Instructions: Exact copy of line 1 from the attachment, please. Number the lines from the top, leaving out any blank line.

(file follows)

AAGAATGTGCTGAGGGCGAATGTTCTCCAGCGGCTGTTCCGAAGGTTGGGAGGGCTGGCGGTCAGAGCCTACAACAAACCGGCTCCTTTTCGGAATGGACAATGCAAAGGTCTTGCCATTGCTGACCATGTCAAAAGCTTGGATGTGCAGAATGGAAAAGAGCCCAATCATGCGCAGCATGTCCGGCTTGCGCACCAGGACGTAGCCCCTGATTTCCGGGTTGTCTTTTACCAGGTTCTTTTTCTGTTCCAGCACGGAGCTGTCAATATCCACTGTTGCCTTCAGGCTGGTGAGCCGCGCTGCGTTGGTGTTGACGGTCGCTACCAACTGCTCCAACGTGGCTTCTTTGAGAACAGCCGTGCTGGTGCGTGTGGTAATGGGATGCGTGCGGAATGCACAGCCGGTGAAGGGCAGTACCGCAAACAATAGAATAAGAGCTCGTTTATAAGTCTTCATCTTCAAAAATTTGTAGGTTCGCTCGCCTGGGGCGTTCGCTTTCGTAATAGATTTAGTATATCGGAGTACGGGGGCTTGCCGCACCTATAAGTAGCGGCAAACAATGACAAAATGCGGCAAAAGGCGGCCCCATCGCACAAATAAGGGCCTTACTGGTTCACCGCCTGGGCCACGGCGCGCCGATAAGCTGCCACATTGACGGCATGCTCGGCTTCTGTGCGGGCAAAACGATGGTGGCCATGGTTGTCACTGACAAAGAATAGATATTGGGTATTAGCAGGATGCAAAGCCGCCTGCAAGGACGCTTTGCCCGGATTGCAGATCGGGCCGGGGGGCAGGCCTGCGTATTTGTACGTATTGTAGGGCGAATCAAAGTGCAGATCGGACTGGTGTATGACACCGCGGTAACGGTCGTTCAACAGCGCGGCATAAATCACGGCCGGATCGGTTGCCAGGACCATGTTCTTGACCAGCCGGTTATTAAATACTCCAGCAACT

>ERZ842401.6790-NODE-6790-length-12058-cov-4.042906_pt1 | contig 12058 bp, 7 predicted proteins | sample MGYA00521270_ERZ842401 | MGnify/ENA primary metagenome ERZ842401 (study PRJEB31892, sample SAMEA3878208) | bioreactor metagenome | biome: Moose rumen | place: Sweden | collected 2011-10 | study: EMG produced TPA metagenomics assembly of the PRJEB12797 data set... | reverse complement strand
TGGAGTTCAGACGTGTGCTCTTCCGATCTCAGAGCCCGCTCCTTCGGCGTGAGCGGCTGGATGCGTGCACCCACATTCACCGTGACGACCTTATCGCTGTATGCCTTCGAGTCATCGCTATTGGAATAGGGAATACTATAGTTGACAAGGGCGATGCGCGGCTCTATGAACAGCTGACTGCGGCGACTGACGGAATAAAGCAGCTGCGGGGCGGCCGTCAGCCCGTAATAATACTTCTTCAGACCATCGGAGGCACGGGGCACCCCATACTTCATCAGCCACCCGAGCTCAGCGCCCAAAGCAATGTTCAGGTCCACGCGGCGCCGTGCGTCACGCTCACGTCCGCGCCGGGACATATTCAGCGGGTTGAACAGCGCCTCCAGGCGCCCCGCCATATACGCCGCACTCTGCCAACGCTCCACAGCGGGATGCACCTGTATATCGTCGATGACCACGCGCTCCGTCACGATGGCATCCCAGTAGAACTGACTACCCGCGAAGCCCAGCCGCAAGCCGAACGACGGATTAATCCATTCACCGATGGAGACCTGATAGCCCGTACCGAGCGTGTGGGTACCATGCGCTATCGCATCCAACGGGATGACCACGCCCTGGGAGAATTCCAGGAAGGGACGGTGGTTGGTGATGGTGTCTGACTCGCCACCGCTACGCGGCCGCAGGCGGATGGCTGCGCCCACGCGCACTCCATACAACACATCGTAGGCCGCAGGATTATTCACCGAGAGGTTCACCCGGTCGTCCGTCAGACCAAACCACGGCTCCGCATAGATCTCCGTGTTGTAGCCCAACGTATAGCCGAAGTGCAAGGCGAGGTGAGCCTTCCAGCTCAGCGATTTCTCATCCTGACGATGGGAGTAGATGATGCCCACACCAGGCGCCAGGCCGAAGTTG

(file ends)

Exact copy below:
AAGAATGTGCTGAGGGCGAATGTTCTCCAGCGGCTGTTCCGAAGGTTGGGAGGGCTGGCGGTCAGAGCCTACAACAAACCGGCTCCTTTTCGGAATGGACAATGCAAAGGTCTTGCCATTGCTGACCATGTCAAAAGCTTGGATGTGCAGAATGGAAAAGAGCCCAATCATGCGCAGCATGTCCGGCTTGCGCACCAGGACGTAGCCCCTGATTTCCGGGTTGTCTTTTACCAGGTTCTTTTTCTGTTCCAGCACGGAGCTGTCAATATCCACTGTTGCCTTCAGGCTGGTGAGCCGCGCTGCGTTGGTGTTGACGGTCGCTACCAACTGCTCCAACGTGGCTTCTTTGAGAACAGCCGTGCTGGTGCGTGTGGTAATGGGATGCGTGCGGAATGCACAGCCGGTGAAGGGCAGTACCGCAAACAATAGAATAAGAGCTCGTTTATAAGTCTTCATCTTCAAAAATTTGTAGGTTCGCTCGCCTGGGGCGTTCGCTTTCGTAATAGATTTAGTATATCGGAGTACGGGGGCTTGCCGCACCTATAAGTAGCGGCAAACAATGACAAAATGCGGCAAAAGGCGGCCCCATCGCACAAATAAGGGCCTTACTGGTTCACCGCCTGGGCCACGGCGCGCCGATAAGCTGCCACATTGACGGCATGCTCGGCTTCTGTGCGGGCAAAACGATGGTGGCCATGGTTGTCACTGACAAAGAATAGATATTGGGTATTAGCAGGATGCAAAGCCGCCTGCAAGGACGCTTTGCCCGGATTGCAGATCGGGCCGGGGGGCAGGCCTGCGTATTTGTACGTATTGTAGGGCGAATCAAAGTGCAGATCGGACTGGTGTATGACACCGCGGTAACGGTCGTTCAACAGCGCGGCATAAATCACGGCCGGATCGGTTGCCAGGACCATGTTCTTGACCAGCCGGTTATTAAATACTCCAGCAACT